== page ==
That One Guy Who Was St. Peter’s Brother

Statue of St. Andrew St. Peter's Basilica Vatican City
Statue of St. Andrew
St. Peter’s Basilica
Vatican City

So what do we know about St. Andrew? Umm…I guess he’s patron saint of Scotland, and therefore patron saint of golf? Hence, we get the famous St. Andrew’s Golf Course. But really, what else?

The point is that there’s not much we know about him. We do know that he was the brother of Simon Peter. I guess he’s kind of like Shelley Duncan, the brother of former Cardinal outfielder Chris Duncan. Shelley was a great player in his own right for the New York Yankees and Cleveland Indians (ok, maybe not a “great” player), but to St. Louisans, he will forever be known as Chris Duncan’s brother and Dave Duncan’s son.

But St. Andrew was actually pretty important among the apostles. There are two versions of his call. The first, from the Gospel of Matthew, is that he was fishing with his brother Simon Peter when Jesus called them to be fishers of men. In the Gospel of John, however, he was a disciple of St. John the Baptist, and when St. John pointed out Jesus as the “Lamb of God,” St. Andrew knew that Jesus was worth following. He asked Jesus, “Rabbi, where are you staying?” And Jesus responded in that beautiful and teasing invitation, “Come and see.”

What about after the Ascension? Now we’re getting into some fuzzy area. Various church historians like Origen and Eusebius of Caesarea tell us that St. Andrew preached his way to north of the Black Sea, through modern-day Russia and Ukraine. He then went across to Byzantium, modern-day Constantinople/Istanbul, and over to Macedonia and Greece.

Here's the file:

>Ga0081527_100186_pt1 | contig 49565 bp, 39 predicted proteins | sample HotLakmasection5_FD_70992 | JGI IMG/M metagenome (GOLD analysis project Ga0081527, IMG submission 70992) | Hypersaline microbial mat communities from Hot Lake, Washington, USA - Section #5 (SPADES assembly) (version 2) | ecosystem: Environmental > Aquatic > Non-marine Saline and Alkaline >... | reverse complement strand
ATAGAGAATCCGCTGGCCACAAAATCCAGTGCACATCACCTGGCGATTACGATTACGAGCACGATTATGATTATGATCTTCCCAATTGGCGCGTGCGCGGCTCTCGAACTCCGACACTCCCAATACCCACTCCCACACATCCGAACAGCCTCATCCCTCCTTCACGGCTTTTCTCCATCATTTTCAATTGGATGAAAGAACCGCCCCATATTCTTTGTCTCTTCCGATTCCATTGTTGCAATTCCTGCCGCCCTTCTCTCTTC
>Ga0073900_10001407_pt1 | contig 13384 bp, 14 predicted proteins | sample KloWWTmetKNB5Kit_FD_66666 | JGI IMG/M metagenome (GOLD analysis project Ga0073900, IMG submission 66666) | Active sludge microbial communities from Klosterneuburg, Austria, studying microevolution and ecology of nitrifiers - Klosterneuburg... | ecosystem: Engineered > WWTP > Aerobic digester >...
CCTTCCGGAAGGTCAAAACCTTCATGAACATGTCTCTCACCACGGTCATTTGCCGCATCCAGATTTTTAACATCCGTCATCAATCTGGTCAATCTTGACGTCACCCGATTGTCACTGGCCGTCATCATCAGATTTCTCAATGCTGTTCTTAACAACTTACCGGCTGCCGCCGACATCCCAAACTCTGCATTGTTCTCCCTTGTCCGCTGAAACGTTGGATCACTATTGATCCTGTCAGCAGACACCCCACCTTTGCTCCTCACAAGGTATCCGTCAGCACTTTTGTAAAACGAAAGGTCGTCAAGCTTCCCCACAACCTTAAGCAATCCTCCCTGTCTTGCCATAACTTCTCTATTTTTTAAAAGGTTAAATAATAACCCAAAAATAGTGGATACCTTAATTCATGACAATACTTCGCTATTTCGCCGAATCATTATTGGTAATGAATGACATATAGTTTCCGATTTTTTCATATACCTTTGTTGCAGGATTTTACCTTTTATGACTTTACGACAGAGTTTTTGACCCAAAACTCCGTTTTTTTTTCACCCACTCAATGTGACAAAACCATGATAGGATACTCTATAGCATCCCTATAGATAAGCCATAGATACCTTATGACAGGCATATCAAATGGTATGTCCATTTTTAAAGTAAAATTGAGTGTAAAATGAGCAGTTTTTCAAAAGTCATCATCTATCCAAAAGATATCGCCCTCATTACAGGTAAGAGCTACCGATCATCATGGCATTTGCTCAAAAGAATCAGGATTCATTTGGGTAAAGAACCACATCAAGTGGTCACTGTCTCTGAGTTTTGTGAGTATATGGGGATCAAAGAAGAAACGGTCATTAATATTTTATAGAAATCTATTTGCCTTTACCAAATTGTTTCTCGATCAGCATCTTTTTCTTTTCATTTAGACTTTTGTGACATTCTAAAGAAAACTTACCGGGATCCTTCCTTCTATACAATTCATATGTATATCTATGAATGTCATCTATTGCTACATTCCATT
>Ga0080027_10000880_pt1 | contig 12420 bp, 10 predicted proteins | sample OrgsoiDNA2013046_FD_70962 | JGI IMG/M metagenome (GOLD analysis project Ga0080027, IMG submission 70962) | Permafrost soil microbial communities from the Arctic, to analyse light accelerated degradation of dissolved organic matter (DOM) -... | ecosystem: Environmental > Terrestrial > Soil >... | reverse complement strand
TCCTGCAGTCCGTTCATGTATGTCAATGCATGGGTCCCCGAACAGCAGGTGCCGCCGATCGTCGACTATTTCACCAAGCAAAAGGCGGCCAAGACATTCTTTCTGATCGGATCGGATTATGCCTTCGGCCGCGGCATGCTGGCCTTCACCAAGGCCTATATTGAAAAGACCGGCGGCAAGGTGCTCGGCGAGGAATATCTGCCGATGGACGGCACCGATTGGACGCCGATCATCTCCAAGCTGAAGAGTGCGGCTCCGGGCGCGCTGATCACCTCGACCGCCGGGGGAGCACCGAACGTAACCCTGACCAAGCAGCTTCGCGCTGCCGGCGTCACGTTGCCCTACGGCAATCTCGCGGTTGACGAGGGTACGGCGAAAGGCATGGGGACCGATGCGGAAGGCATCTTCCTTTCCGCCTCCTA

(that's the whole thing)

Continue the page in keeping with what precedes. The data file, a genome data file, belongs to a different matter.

One common point of agreement is that St. Andrew was crucified in Patras, Greece. The non-canonical Acts of Andrew tells us that he was tied, not nailed to the cross, and remained there for two days, preaching and converting those who listened to him, until he finally gave up his spirit. Legends have it that St. Andrew asked to be crucified in a different way than Jesus out of respect, and was tied to an X-shaped cross, which to this day, is called a St. Andrew Cross. In 1964, in an outreach to our Greek Orthodox brothers and sisters, Pope Paul VI returned the relics of St. Andrew from the Vatican to the Basilica of St. Andrew in Patras, Greece, where we can still see them today.

So back to the original question, what do we know about St. Andrew? Not much at all. The Gospels give us little about his holiness. But he was an apostle, and that is enough. He was called personally to “come and see”, and then to proclaim the Good News, sharing in Jesus’ life and ultimately, his death. Holiness today is no different. It’s a call to be a follower, to “come and see.” Let’s pray for the intercession of St. Andrew today, that we would respond to that invitation, and then spread that message of hope with our lives.


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